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2Pac comes out of hiding, applies to teach criminal justice course at Lewis

Samantha Carlson

Chicken nugget enthusiast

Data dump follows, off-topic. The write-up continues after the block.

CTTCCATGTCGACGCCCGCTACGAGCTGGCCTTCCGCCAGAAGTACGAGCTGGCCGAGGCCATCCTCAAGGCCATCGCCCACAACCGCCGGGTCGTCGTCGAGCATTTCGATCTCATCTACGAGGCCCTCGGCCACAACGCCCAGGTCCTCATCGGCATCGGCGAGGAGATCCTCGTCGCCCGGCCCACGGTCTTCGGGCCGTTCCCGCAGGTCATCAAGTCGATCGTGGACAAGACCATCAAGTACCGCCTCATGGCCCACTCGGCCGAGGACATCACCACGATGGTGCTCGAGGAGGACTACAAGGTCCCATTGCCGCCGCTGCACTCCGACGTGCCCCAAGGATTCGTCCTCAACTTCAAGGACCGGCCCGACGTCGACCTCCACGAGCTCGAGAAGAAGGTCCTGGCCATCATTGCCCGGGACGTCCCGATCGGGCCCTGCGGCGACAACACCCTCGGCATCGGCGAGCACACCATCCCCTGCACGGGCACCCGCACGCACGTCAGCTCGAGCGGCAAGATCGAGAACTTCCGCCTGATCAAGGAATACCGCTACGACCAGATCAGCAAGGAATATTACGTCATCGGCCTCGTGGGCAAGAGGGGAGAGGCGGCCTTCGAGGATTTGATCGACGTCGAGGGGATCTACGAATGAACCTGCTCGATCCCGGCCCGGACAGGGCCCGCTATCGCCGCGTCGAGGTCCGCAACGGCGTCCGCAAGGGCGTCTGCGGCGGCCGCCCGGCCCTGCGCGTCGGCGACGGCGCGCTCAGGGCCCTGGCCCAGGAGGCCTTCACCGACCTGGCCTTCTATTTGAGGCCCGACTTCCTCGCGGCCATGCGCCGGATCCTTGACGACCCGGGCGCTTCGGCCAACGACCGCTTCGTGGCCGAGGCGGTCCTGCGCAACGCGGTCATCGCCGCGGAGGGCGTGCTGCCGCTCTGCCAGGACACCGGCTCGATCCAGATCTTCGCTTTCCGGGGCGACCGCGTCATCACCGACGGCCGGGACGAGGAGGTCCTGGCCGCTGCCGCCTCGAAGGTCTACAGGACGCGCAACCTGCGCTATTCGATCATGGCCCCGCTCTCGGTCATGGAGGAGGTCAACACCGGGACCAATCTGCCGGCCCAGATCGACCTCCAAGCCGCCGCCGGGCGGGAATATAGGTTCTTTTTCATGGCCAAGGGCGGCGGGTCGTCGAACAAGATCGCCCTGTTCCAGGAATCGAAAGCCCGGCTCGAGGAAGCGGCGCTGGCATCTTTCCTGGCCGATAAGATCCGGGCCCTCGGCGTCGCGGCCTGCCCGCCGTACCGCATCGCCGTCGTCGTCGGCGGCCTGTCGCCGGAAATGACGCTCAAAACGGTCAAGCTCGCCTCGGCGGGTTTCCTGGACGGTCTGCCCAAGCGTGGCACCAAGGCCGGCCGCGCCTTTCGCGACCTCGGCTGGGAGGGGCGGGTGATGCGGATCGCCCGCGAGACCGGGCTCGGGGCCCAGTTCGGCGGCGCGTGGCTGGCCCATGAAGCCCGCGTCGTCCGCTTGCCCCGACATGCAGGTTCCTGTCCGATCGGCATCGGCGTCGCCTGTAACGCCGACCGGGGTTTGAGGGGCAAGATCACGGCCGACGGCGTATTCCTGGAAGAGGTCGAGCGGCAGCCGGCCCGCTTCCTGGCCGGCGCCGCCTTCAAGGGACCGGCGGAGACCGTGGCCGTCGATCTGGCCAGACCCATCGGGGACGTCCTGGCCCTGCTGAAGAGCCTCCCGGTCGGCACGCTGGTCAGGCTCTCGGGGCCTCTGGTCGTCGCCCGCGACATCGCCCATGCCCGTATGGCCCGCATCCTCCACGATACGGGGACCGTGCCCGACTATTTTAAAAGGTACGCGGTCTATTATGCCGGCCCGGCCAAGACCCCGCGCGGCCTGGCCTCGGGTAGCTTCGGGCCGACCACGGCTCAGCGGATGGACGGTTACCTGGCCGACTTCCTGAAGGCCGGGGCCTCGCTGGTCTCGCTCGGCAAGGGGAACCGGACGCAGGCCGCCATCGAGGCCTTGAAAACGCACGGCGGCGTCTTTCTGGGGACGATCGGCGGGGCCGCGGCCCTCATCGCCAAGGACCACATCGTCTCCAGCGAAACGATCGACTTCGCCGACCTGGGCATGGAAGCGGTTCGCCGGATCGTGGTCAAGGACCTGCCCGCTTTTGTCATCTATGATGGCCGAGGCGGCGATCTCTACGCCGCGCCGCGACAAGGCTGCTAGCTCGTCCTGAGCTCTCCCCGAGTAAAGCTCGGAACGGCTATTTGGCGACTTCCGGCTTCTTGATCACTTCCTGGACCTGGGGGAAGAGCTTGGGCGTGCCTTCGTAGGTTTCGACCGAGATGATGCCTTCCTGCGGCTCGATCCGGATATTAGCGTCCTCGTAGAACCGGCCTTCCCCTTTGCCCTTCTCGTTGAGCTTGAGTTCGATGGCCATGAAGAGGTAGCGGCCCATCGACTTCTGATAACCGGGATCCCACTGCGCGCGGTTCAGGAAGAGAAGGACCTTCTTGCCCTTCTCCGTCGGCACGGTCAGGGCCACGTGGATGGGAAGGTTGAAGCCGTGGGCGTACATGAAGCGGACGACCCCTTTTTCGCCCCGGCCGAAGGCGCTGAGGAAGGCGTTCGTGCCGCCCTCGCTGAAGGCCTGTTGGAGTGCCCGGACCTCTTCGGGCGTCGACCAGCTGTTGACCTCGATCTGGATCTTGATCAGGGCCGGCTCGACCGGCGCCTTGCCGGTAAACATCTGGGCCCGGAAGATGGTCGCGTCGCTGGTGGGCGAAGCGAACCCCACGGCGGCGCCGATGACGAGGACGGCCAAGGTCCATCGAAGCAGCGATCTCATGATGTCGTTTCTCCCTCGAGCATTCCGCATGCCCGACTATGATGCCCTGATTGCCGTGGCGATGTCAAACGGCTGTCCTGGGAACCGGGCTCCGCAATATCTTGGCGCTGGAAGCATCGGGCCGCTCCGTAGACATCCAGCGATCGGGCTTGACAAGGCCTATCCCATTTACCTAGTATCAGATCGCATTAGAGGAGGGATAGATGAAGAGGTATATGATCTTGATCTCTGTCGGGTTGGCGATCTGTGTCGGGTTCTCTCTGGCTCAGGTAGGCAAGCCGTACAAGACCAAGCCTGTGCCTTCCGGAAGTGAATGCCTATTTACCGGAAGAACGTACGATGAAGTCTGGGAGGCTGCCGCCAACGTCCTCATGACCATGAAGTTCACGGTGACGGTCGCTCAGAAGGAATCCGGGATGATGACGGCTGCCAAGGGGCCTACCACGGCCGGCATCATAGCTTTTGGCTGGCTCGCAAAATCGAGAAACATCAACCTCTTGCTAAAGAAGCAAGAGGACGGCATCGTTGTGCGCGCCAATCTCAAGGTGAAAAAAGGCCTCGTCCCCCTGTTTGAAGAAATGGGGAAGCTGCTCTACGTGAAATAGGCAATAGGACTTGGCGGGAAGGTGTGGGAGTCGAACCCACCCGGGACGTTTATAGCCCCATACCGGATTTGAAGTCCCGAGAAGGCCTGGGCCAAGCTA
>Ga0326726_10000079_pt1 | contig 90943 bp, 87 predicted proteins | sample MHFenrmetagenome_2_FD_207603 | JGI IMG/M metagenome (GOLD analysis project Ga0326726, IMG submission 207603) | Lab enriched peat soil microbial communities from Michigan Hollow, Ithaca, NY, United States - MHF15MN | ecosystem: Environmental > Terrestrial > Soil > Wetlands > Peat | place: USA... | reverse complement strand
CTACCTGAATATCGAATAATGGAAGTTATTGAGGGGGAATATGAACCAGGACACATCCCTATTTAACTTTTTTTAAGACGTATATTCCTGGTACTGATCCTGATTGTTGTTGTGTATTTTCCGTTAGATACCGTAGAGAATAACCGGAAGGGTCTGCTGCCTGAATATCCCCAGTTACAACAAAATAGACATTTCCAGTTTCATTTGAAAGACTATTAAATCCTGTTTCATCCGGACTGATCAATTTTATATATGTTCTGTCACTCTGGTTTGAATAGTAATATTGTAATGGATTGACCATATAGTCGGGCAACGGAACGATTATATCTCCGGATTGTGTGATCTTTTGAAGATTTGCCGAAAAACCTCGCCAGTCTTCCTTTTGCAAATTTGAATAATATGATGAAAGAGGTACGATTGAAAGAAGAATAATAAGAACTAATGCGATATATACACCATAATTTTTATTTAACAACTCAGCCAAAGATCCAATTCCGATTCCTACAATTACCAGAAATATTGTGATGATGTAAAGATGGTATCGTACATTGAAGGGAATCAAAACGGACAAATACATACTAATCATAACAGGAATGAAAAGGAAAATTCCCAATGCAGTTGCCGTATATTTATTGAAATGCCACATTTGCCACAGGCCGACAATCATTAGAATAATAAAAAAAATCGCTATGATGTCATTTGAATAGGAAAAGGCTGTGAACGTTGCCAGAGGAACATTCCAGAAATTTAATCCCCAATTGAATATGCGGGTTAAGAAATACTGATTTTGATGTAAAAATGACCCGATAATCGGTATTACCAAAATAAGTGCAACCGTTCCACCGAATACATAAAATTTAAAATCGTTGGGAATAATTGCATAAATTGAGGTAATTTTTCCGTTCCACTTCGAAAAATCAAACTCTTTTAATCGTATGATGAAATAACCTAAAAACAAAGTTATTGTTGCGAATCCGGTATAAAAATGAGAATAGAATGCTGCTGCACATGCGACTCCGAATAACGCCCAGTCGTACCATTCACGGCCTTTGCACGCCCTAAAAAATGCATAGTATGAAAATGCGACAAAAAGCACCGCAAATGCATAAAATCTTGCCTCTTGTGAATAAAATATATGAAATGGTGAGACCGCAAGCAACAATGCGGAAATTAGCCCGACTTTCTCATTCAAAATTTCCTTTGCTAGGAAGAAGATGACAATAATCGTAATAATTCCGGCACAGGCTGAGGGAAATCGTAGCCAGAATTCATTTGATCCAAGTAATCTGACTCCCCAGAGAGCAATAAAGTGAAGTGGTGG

Graphic created by Kayla Chambers. After 20 years of being presumed dead, Tupac Shakur has officially announced his return. On March 21, Shakur posted on his Facebook page explaining that after faking his death in 1996, he had decided it was time to come back to the real world. “I know I have let a lot of my fans down during my time away, but I want to have the opportunity to share my experiences and everything I have learned to younger generations that look up to me,” read Shakur’s post on his Facebook page. Shakur contacted Lewis University’s administration department, asking for the opportunity to teach students. Starting in the fall semester, Shakur’s Introduction to Going Undercover will be a class required for criminal justice majors. “Most people thought I was dead, but I was just walking the streets of Romeoville, and not one person noticed,” said Shakur. “I don’t consider my¬self as being in hiding. Rather, I was undercover, simply at¬tempting to live a normal and private life. Now I would now like to apply what I learned and help people make a future out of it.” The course will teach students how to dress in disguise, fit in with odd groups and talk in accents. “This will be a very interesting course being offered here at Lewis,” said Lewis Administrative Assistant May O’Naise. “We are excited to see the type of engagement that Tupac can create in the classroom setting.” To test out the success of this course, Lewis held a work¬shop with Professor 2Pac on March 27. The workshop was a five-hour long course that consisted of different roleplay scenarios that encouraged students to go undercover in or¬der to solve a case. “I love being in front of a crowd, which is why I got into performing in the first place,” said Shakur. “But this is a different type of crowd, and it feels good to be a part of something that is benefiting the education of the future. I don’t have a criminal justice degree, but I do have a criminal record, so I feel that I can still teach students based off that,” said Shakur. The university is expecting this course to be a big hit. Not just because the professor is a famous rapper, but because it will have a lot of experience and material to offer. This course has limited space, so it is essential that interested students register for it as soon as registration opens.

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